Last week a colleague was telling me of his friend who’d bought a rural property and was thinking about quitting the day job, leaving the commute behind and working from home. But she loved the work, liked the people and seemed to have some loyalty stored up to her employer. Then, last Christmas they had their usual staff gathering at the local tavern and, maybe, it seemed like their was a little less food and drink. Everyone got an envelope and inside everyone’s envelope was a single movie ticket. Not a double pass. Not a gold class ticket. A single general admission. Technically I guess that could be classified, at least for tax purposes, as an incentive. I don’t think it literally was an incentive – probably the opposite. It certainly removed any lingering doubts she had about her giving up the day job and it certainly soaked up her residual loyalty far more effectively than it could have soaked up spilled beer on the bar if she’d left it there and stormed out. Me, I didn’t even realise they still had paper movie coupons.
Remuneration is relative. The nature of people makes it so. Our perception of the absolute value of what we receive is impacted greatly by our perception of what we believe others are receiving. In studies where subjects have been offered the choice of a situation where they’re earning $60,000 while their peers are earning 70,000 or a situation where they’re earning $50,000 while their peers are earning $40,000, a significant majority prefer the latter. More people would rather earn less as long as they were relatively better off than the people with whom they associated.
At an HR conference I MC’d, a speaker talked of a group of scientists. They were in high demand and were sitting targets to be poached by high-paying, prestigious overseas employers. They’d like to stay here but money is quite magnetic (figuratively not literally – although I wonder if magnetic coins might be a cool thing for tourists at least.) It certainly wasn’t the sole attempted solution but one thing they tried was gamification. Or, as this speaker put it, scout badges. They created a matrix, effectively a skill matrix. As the scientists demonstrated competence in a range of pre-agreed skills, ranging from the technical and specific to leadership and customer service. (“That’s not science!”, I imagine them saying, but my impression of scientists is heavily influenced by TV’s ‘The Big Bang Theory.’)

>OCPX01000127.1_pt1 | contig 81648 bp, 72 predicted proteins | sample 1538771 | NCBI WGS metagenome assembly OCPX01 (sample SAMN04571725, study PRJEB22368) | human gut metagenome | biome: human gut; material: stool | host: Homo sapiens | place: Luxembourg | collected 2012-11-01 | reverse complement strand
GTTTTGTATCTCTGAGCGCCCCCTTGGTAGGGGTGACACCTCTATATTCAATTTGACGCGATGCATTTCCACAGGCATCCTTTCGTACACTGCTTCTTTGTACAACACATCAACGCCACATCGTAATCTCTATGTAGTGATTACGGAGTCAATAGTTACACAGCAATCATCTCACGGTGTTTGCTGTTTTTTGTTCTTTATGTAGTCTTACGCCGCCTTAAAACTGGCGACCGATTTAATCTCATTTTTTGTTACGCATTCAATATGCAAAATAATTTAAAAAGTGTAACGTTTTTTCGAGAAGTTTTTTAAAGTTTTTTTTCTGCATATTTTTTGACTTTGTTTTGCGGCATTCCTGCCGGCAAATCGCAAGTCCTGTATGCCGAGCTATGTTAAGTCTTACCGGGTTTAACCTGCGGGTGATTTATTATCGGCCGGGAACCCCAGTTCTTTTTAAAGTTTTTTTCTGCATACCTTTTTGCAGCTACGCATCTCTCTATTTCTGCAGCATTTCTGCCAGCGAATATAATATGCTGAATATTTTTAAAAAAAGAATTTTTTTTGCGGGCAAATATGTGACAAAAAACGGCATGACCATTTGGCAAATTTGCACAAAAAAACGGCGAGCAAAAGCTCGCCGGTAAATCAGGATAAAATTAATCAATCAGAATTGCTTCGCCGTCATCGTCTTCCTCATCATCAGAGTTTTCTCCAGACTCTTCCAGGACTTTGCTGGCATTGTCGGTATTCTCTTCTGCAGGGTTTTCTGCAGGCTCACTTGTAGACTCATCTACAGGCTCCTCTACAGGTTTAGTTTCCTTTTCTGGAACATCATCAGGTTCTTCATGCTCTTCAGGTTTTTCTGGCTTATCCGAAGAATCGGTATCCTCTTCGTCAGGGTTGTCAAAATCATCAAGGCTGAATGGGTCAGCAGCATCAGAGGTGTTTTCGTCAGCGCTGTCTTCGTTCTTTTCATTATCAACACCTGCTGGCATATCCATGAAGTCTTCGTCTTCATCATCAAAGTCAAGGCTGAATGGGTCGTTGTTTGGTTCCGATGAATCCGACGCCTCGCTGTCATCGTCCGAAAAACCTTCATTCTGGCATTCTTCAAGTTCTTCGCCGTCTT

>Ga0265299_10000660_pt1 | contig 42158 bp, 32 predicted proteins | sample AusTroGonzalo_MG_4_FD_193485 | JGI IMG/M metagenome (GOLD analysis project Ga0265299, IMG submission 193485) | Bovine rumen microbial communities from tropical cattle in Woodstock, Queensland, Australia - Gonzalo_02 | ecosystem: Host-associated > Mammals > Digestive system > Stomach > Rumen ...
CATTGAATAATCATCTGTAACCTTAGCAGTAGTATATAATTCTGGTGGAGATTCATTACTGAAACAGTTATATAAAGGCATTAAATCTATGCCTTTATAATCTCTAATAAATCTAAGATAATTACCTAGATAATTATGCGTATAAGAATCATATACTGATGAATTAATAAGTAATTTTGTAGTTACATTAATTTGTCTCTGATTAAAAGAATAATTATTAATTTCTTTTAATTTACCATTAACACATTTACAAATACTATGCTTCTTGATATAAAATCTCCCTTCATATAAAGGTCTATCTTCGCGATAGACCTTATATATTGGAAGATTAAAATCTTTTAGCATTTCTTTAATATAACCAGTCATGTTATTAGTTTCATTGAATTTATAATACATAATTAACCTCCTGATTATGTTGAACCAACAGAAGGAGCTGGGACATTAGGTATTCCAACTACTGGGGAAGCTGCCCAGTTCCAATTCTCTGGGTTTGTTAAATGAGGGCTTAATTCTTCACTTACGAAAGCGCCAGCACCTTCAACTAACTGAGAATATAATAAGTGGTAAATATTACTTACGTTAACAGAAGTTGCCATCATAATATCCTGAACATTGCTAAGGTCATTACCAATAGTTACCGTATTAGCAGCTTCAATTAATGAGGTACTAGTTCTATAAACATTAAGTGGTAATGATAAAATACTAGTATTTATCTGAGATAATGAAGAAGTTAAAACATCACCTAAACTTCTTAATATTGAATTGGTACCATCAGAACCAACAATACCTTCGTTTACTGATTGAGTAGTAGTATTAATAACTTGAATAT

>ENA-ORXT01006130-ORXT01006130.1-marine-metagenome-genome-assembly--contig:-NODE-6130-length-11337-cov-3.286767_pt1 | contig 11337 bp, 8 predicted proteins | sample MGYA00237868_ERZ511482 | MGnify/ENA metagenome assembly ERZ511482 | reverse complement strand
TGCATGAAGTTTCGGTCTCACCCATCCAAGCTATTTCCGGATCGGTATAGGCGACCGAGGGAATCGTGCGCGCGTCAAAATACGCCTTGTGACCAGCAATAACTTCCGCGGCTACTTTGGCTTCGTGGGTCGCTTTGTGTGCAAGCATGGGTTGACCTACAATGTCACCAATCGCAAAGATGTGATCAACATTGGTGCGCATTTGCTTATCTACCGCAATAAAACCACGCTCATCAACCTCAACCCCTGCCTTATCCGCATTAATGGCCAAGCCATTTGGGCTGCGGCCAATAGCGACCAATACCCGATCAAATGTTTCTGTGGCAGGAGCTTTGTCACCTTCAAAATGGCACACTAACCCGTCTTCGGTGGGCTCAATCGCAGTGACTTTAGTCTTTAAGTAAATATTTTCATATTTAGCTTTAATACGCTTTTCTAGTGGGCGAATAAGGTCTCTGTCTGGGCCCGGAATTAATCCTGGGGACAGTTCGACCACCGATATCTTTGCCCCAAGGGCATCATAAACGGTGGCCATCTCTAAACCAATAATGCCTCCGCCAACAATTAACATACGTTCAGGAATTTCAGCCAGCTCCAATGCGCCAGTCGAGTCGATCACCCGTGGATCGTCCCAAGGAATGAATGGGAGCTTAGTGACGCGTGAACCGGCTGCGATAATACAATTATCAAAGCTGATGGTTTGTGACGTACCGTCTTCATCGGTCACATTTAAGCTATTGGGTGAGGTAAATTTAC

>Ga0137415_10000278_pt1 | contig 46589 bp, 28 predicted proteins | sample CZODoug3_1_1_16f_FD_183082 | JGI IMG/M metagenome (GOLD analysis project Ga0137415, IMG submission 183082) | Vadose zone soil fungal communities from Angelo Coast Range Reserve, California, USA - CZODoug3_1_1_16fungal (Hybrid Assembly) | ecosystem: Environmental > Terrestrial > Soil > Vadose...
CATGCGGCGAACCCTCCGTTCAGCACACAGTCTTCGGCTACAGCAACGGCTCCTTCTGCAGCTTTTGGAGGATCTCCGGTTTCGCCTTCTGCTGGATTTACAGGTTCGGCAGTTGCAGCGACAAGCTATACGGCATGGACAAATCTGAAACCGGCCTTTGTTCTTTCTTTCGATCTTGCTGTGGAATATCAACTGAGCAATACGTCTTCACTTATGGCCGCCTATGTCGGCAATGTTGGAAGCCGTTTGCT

I didn’t think that was gamification. I thought gamification was the use of game thinking and game mechanics in non-game contexts to engage users in solving problems and increase users’ sense of self-contribution. The scout badges seem more like FlyBuys but without any chance of getting a new toasted sandwich maker out of it. I’m not disrespecting the badges idea. They reported it was well received and effective. I think they might work as part of a portfolio of ideas because they leverage an age-old need that people have. It’s another word beginning with “re” that isn’t reward or remuneration. It also isn’t retirement, although that might loom as an incentive for some. Certainly it did for my 5th form history teacher Mr O’Leary who at the start of each lesson would inform us exactly how many days he had left until retirement. I think that’s OK when you’re a cop, you’ve just taken on a young and reckless partner, a case that isn’t what it seems lands on your desk and you’re two days from retirement. The word is recognition.
Getting paid with money means we have to endure dealing with banks. What are some innovative alternatives to stone-cold cash?
One of the problems with most remuneration is that it comes in the form of money and that means you have to deal with banks.
I was late home thanks to the traffic. Why do they call it rush hour when you can’t? I needed to ring my bank. I said, “I’m going to ring the bank. Be supportive.” Her lips said “no” but her eyes said, “Read my lips.” So I went ahead alone. I managed to get my son off the internet so I could connect the phone. “We didn’t have the internet in my day, or any of your fancy Playstation 3s.”